How far can no-fault liability for contaminated sites go? The Ontario Ministry of Environment and Climate Change has issued a cleanup order to (among others) the accountant who held a power of attorney to sell a contaminated site for an overseas client, and the directors of a real estate company that listed the property for sale.
In McQuiston v. Ontario (MOECC), and a series of related cases now before the Environmental Review Tribunal, solvents were found in a roadside ditch that drains into a local watercourse and into Lake Erie. Ministry staff decided that the solvents came from a disused industrial site, at 833 Helena Street in Fort Erie. A long term tenant had vacated the site last fall and the property owner had put it up for sale. As the property owner’s sole remaining director lived in England, he gave a power of attorney to an Ontario accountant to manage the sale. The accountant signed a listing agreement with a local broker, who set up a lock-box containing a key. The accountant and the broker therefore controlled access to the site while it was offered for sale.
In the Ministry’s view, they can issue environmental orders to anyone who owns or owned or has or had management or control to a contaminated site. In this case, the Ministry quickly issued an investigation and cleanup order to all of the following, jointly:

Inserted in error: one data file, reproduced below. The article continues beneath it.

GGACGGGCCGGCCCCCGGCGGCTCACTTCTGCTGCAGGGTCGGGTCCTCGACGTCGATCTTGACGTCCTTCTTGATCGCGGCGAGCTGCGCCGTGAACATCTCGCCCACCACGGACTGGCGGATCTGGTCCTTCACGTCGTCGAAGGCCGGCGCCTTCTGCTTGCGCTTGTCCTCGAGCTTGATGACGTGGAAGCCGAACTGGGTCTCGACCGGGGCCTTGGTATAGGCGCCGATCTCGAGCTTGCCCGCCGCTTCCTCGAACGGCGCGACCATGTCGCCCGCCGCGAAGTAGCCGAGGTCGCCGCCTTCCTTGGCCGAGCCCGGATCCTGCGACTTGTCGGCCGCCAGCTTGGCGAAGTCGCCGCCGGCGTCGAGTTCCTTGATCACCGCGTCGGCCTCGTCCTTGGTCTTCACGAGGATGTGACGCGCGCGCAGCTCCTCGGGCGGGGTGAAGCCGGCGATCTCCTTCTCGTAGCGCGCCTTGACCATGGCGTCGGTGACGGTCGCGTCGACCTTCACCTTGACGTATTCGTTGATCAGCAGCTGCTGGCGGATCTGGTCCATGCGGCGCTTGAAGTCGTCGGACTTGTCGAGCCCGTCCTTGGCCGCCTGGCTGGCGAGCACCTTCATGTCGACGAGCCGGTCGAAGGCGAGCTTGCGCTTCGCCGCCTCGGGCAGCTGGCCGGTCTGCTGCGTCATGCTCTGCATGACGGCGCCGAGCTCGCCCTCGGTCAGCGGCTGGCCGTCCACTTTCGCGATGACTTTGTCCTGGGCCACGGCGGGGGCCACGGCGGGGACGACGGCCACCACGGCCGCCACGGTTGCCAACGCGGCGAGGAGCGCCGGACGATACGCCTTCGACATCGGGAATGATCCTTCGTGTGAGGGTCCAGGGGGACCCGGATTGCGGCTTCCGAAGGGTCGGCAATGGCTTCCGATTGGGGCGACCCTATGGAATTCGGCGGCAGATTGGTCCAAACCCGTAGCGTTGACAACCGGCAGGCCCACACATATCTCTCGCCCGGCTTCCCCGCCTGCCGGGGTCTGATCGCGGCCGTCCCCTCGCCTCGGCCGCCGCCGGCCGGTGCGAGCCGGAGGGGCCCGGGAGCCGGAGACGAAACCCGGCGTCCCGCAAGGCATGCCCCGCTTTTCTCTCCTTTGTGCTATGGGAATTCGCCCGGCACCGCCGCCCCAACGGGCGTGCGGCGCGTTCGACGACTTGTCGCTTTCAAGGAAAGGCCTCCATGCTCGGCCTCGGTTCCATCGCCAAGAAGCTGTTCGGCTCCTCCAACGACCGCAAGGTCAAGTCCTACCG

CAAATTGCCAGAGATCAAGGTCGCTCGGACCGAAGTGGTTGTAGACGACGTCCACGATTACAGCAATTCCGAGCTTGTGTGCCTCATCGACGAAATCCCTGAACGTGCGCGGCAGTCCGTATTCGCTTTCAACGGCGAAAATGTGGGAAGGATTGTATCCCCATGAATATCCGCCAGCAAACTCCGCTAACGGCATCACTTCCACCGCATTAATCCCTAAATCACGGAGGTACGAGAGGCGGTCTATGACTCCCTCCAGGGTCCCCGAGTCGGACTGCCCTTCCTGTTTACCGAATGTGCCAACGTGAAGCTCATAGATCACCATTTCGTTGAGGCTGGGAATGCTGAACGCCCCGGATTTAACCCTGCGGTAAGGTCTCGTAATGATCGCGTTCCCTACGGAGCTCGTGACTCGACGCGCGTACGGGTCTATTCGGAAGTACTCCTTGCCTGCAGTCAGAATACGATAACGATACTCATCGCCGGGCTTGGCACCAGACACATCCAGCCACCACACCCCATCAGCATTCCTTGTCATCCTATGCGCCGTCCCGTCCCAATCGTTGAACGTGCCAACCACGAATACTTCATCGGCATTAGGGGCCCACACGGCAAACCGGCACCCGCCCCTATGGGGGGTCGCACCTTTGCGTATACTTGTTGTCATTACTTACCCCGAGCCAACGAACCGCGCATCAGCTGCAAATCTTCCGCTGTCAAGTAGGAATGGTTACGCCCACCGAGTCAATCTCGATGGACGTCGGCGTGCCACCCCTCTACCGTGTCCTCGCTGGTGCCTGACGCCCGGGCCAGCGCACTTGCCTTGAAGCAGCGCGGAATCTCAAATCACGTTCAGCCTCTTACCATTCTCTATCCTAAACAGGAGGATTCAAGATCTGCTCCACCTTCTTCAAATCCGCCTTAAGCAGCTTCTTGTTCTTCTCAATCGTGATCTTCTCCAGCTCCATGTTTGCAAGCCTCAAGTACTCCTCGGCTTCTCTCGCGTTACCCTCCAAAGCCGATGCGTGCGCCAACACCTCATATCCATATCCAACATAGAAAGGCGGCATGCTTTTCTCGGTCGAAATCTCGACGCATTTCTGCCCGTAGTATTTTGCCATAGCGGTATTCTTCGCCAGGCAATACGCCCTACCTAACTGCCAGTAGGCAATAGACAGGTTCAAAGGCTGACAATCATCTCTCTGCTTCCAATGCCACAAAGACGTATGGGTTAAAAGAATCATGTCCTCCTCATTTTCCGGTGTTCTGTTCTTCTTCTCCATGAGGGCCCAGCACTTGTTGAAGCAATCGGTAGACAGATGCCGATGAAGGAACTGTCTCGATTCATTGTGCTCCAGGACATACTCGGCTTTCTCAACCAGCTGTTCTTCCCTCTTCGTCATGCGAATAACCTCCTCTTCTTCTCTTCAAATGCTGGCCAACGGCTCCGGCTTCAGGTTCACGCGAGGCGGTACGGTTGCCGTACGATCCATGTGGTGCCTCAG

- Carven Petrochemical Co., the former tenant;
- The former tenant’s former site manager;
- The officers and directors of the former tenant;
- 1350095 Ontario Ltd. et al, the current property owner;
- a British resident who inherited this company from his recently deceased father;
- a Canadian accountant, who accepted a power of attorney from the absentee owner to sell the property;
- DTZ Barnicke Niagara Limited, the listing broker, and
- Two individual directors of that broker!
Nothing in the Order suggests that any of them knew about the contamination before it was found on the road, or that any of them did anything illegal.
Ontario professionals who deal with real estate do not yet seem to understand the degree of personal risk that they face when property turns out to be contaminated. Judging from the ERT website, the DTZ Barnicke directors did not even appeal the order against them. They may now face enormous liability.